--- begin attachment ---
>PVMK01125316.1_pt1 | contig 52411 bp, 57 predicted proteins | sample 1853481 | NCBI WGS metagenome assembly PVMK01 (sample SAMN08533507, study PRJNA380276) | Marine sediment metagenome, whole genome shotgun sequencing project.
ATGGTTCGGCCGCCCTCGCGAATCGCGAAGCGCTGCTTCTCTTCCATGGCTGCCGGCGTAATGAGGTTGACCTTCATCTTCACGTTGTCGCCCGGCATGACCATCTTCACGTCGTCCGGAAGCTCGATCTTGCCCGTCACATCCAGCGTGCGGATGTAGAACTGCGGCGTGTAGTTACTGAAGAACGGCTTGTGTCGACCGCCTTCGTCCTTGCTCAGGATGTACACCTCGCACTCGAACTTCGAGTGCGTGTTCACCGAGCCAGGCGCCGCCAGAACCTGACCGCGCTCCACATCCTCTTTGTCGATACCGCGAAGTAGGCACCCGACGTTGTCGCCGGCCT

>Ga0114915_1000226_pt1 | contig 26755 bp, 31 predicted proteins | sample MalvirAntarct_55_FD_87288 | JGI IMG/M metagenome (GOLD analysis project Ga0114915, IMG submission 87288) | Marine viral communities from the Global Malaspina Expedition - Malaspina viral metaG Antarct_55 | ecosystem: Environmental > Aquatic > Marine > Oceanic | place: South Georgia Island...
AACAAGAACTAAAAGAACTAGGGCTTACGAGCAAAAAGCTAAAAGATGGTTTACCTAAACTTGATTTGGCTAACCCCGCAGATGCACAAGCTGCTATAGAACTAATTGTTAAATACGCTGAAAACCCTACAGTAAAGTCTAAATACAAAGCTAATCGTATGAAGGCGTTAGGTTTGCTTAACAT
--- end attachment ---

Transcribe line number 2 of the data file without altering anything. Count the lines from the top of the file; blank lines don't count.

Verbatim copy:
ATGGTTCGGCCGCCCTCGCGAATCGCGAAGCGCTGCTTCTCTTCCATGGCTGCCGGCGTAATGAGGTTGACCTTCATCTTCACGTTGTCGCCCGGCATGACCATCTTCACGTCGTCCGGAAGCTCGATCTTGCCCGTCACATCCAGCGTGCGGATGTAGAACTGCGGCGTGTAGTTACTGAAGAACGGCTTGTGTCGACCGCCTTCGTCCTTGCTCAGGATGTACACCTCGCACTCGAACTTCGAGTGCGTGTTCACCGAGCCAGGCGCCGCCAGAACCTGACCGCGCTCCACATCCTCTTTGTCGATACCGCGAAGTAGGCACCCGACGTTGTCGCCGGCCT